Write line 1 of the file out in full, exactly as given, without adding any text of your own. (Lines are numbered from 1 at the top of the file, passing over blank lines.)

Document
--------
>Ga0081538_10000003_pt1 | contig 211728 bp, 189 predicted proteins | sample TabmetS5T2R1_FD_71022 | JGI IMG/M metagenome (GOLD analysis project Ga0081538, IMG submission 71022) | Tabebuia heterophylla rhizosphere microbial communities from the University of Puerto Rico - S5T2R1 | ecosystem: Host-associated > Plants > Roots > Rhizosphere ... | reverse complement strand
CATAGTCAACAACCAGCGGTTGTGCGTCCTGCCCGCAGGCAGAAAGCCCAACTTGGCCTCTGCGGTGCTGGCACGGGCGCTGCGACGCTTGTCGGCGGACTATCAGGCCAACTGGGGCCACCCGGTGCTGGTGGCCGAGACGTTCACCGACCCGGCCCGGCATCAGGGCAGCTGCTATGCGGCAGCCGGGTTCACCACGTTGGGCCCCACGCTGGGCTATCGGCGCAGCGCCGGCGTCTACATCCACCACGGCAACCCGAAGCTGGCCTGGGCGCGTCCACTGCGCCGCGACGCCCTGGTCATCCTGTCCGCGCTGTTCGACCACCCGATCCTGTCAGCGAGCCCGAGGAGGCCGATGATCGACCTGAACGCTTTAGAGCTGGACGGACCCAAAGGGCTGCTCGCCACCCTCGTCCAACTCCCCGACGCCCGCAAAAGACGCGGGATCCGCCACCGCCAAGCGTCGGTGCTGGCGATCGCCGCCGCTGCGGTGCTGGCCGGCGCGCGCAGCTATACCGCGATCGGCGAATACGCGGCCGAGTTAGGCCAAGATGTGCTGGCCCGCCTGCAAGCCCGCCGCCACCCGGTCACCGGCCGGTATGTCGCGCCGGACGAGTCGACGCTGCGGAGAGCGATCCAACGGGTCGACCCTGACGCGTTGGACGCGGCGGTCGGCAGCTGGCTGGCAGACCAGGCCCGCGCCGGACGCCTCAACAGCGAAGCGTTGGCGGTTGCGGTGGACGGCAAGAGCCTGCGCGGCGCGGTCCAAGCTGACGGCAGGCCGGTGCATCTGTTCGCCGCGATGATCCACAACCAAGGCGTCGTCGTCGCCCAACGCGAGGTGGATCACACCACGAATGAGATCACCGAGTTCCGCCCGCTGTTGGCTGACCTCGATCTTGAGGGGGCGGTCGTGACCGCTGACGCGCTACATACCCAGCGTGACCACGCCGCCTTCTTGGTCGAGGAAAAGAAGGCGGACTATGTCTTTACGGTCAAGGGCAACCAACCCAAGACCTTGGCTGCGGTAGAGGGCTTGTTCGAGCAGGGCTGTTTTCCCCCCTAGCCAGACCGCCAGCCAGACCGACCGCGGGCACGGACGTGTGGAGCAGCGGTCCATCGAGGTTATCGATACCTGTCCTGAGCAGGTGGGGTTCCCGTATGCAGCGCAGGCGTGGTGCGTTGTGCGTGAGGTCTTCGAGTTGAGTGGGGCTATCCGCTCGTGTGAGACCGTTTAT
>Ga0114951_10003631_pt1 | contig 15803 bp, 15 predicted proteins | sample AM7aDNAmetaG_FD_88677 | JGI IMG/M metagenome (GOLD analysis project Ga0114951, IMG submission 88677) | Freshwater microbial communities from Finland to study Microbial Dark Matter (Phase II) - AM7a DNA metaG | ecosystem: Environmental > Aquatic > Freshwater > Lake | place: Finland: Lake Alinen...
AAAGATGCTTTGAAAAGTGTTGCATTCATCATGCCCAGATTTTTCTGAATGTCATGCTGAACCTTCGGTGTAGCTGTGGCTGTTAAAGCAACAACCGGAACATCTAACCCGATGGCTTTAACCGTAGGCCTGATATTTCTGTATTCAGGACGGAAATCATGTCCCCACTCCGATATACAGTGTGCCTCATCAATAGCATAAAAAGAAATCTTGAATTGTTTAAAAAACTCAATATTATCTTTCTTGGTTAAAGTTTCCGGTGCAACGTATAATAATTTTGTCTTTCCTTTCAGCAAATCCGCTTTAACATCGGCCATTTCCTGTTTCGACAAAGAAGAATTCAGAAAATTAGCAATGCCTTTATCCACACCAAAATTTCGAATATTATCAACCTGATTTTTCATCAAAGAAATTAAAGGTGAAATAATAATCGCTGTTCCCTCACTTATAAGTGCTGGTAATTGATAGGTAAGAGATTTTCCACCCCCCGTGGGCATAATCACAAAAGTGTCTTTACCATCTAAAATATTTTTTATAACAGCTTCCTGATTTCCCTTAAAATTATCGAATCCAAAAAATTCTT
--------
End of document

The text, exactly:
>Ga0081538_10000003_pt1 | contig 211728 bp, 189 predicted proteins | sample TabmetS5T2R1_FD_71022 | JGI IMG/M metagenome (GOLD analysis project Ga0081538, IMG submission 71022) | Tabebuia heterophylla rhizosphere microbial communities from the University of Puerto Rico - S5T2R1 | ecosystem: Host-associated > Plants > Roots > Rhizosphere ... | reverse complement strand